Do you love the outdoors surrounded by wildlife? If so, you’ll want to learn how to attract crows. These fascinating creatures can be quite entertaining to watch, and they can also provide critical ecological services. Knowing how to entice crows to your yard or garden is a great way to enjoy some close encounters with the birds.
How To Attract Crows to Your Garden
You can consider making your property more crow-friendly. Let us look at some of the most effective methods:
1. Offer Them Food and Water
Crows are omnivores, so they’ll be happy to sample just about anything you put out for them. Some of their favorites include fruits, nuts, and insects. You can also try putting out small water baths as crows are fond of bathing. You can:
a) Have a consistent feeding schedule
A consistent feeding schedule will encourage crows to visit your property more frequently. If you live where crows forage, try putting out some food early in the morning and in the evening. This will give them a chance to eat when they’re most active.
You can also try leaving out larger quantities of food on weekends when you have more time to watch them. But, ensure you clean up any leftover food to not attract other unwanted critters, like rats or raccoons.
b) Install a bird feeder
Another great way to offer crows a variety of foods is to install a bird feeder. You can find bird feeders designed explicitly for crows, or you can use a feeder that’s meant for other types of birds and put out some crow-friendly foods.
Some good options to consider include:
- Cracked corn
- Sunflower seeds
Remember to keep your bird feeder stocked with food, or the crows will quickly lose interest. You should also clean your bird feeder regularly to prevent the spread of disease.
c) Create a watering hole
As mentioned earlier, crows are very fond of water and love to bathe. Creating a small watering hole is a great way to attract crows to your property. A simple birdbath will do, but you can also make your watering hole by digging a small depression in the ground and filling it with water.
Be sure to keep your watering hole filled with fresh water, especially during the hot summer months. So, if crows congregate around where you live, try putting out several watering holes so that they don’t have to compete for space.
2. Create a Safe Place to Nest
Crows are cavity nesters, so they need a place to build their nests. If you have any trees or other structures in your yard that offer suitable nesting sites, crows will be sure to take advantage of them. You can also help create a safe space for crows by putting up nest boxes.
3. Provide Shelter from the Weather
Crows need a place to seek shelter during bad weather. If you have some trees or other structures in your yard that provide cover, crows will be sure to use them. You can also help by putting up a birdhouse or some other type of shelter.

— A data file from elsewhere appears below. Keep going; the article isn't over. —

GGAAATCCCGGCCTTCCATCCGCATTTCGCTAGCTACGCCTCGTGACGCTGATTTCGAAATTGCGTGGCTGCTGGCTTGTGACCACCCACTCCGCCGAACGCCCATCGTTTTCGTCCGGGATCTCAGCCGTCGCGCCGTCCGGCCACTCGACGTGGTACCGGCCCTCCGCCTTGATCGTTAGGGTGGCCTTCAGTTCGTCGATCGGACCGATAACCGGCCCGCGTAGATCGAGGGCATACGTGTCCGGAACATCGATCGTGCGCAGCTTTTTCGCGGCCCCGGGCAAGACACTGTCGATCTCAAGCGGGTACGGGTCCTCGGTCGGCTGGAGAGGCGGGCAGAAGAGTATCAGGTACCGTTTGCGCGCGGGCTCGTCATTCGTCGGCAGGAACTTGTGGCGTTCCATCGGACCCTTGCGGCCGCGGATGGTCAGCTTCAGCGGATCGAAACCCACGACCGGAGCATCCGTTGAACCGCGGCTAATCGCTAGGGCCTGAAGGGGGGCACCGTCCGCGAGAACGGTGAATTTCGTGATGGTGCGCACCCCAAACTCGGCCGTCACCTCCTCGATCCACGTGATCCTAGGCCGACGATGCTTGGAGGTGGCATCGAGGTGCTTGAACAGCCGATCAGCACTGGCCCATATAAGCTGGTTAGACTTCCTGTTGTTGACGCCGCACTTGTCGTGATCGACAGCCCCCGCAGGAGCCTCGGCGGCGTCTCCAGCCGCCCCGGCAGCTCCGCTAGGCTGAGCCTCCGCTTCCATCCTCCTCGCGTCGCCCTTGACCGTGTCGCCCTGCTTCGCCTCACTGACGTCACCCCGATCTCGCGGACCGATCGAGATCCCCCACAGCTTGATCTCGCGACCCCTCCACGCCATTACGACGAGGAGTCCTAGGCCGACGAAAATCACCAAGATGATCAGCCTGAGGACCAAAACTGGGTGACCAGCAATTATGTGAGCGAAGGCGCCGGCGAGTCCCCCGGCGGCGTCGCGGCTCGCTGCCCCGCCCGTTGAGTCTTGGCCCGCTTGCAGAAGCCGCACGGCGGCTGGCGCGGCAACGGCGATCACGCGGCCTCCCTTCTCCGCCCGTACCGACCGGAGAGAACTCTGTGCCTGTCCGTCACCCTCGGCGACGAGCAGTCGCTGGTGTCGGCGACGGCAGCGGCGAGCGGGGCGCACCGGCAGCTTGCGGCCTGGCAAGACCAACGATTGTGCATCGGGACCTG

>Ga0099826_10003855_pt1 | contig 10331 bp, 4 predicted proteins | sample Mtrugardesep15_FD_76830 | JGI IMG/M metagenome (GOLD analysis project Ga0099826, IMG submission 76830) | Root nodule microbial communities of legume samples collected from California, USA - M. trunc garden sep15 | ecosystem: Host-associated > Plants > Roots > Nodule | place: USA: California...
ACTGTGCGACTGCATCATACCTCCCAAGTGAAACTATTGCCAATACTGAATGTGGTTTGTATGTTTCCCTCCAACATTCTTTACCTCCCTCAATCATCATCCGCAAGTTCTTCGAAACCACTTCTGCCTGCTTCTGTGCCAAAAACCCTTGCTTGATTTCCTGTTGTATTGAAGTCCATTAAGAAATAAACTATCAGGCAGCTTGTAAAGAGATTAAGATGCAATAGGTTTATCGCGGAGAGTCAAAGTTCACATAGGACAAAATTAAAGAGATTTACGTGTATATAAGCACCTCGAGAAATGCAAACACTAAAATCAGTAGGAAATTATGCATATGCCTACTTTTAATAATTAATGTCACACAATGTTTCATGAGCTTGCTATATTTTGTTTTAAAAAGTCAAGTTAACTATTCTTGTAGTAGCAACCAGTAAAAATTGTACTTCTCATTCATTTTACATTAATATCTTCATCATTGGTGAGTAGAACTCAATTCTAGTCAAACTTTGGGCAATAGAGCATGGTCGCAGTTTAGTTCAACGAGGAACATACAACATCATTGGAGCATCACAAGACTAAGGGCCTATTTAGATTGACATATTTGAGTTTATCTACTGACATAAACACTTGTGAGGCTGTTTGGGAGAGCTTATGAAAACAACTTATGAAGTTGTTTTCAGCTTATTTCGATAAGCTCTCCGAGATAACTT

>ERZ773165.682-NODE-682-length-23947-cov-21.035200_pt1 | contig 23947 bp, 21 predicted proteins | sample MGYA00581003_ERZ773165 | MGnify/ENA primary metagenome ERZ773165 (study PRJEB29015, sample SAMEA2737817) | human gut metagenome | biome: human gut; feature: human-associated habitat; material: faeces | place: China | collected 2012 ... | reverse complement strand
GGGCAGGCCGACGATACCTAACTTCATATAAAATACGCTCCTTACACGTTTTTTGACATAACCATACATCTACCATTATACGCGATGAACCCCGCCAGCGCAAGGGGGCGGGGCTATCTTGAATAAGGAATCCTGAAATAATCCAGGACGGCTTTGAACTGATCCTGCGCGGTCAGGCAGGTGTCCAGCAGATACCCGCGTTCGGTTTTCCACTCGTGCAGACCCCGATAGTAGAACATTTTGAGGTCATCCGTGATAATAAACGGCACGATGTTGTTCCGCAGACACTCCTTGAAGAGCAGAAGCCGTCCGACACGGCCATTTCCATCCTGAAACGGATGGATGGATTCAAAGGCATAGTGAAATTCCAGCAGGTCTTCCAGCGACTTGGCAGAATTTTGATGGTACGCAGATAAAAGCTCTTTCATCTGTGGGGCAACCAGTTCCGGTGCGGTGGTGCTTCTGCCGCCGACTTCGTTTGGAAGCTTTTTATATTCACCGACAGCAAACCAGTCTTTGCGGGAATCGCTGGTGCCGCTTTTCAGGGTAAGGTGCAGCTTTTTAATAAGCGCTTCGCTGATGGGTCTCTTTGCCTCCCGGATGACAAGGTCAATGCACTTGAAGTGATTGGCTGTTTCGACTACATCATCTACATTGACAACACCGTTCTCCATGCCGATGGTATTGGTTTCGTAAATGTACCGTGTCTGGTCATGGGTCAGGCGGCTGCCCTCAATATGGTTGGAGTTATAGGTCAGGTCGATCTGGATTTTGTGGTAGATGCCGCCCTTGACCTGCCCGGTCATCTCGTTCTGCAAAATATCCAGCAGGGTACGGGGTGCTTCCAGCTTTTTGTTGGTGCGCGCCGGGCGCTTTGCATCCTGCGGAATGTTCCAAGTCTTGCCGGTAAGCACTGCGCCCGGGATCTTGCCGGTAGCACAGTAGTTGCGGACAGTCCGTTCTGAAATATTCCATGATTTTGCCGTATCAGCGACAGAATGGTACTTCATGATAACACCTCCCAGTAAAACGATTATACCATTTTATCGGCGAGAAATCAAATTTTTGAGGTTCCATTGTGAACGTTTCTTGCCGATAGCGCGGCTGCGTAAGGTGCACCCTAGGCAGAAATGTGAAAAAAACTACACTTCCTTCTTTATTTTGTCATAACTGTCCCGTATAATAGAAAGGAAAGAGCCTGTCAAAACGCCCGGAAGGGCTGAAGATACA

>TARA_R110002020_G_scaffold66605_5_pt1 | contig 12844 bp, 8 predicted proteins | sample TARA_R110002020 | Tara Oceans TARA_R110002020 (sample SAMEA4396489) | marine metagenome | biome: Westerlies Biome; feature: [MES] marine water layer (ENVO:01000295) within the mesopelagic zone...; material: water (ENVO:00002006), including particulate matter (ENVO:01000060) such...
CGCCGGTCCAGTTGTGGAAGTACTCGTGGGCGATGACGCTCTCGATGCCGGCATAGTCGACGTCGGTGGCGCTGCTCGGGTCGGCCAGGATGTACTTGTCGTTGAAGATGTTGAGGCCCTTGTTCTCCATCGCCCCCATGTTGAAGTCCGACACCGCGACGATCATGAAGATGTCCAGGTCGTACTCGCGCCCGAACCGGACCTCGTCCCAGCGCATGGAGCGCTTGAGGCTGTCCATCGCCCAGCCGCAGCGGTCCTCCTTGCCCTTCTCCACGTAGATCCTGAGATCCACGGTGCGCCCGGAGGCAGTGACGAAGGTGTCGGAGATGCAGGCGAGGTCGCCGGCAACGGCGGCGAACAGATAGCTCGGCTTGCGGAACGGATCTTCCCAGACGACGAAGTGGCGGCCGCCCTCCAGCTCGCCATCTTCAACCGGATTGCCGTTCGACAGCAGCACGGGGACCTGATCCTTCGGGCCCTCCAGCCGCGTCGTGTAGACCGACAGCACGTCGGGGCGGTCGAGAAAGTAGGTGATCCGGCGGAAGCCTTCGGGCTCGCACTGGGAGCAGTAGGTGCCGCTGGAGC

4. Create a Bird Garden
A bird garden is a great way to attract different birds, including crows. To create one, plant various bird-friendly plants in your yard. This will provide them with the food and shelter they need to thrive.
5. Remove Excessive Noise and Activity
Crows are attracted to quiet areas, free from too much human activity. So if you live in a loud or busy area, try to create noise-reducing barriers, like planting trees or shrubs. You can also try to limit your activities in the yard, especially during the day when crows are most active.
6. Decoy Crows
An easy way to attract a crow is using decoys. You can purchase crow decoys online or at your local hardware store. Set them up in your garden and wait for the crows to come. Decoys are especially effective when combined with other attractants, like food and water.
7. Use Crow Calls to Lure Them In
If you want crows to come closer, you can use crow calls. These are recordings of the different vocalizations crows make, and they can be purchased online or at your local wildlife store. Play the recording near your feeding area and watch the crows flock in.
Crows are naturally curious birds, and they’ll be attracted to caw caws and other familiar sounds. However, be sure to use crow calls as a last resort, as they can scare away other types of birds.
8. Use Shiny Objects
Crows are also attracted to shiny objects. So, if you have shiny objects like old CDs or DVDs lying around, try hanging them up in your yard. The reflective surface will catch the crows’ attention, and they’ll be sure to investigate. You can also try hanging up some metallic streamers or Mylar balloons. So, their inquisitive nature will cause them to check out anything new and shiny in their territory.
9. Place a Compost Bin in a Strategic Place
Crows are scavengers by nature, and they love to eat insects and other small creatures. If you have a compost bin in your yard, the crows will be sure to check it out. So, place a compost bin in a strategic spot so that the crows can easily get to it.
10. Keep Pets Inside
When trying to attract crows, keep your pets indoors during the times of day when crows are most active. Crows may view them as threats, and this could scare them away. In addition, some pets, such as cats, may also prey on crows.
11. Watch Them From a Distance
You can also attract crows by watching them from afar. If you make yourself known, they may view you as a threat, which could scare them away. So instead, try to observe them from a safe distance and let them get used to your presence. Once they become comfortable with you, they’ll be more likely to approach.
12. Be Patient
Attracting crows takes time and patience. So, while you might not see results immediately, these tips will help you attract them eventually. So sit back, relax, and enjoy watching these amazing creatures in your backyard.
Different Types of Crows
As a corvid enthusiast, you may want to know more about the different types of crows that can be found in North America. These are the most common types of crows that you’ll encounter:
a) American Crow
The American crow is the most common crow found in North America. They’re large birds with black feathers and a wingspan of around four feet. These crows are very intelligent and are known for their problem-solving abilities.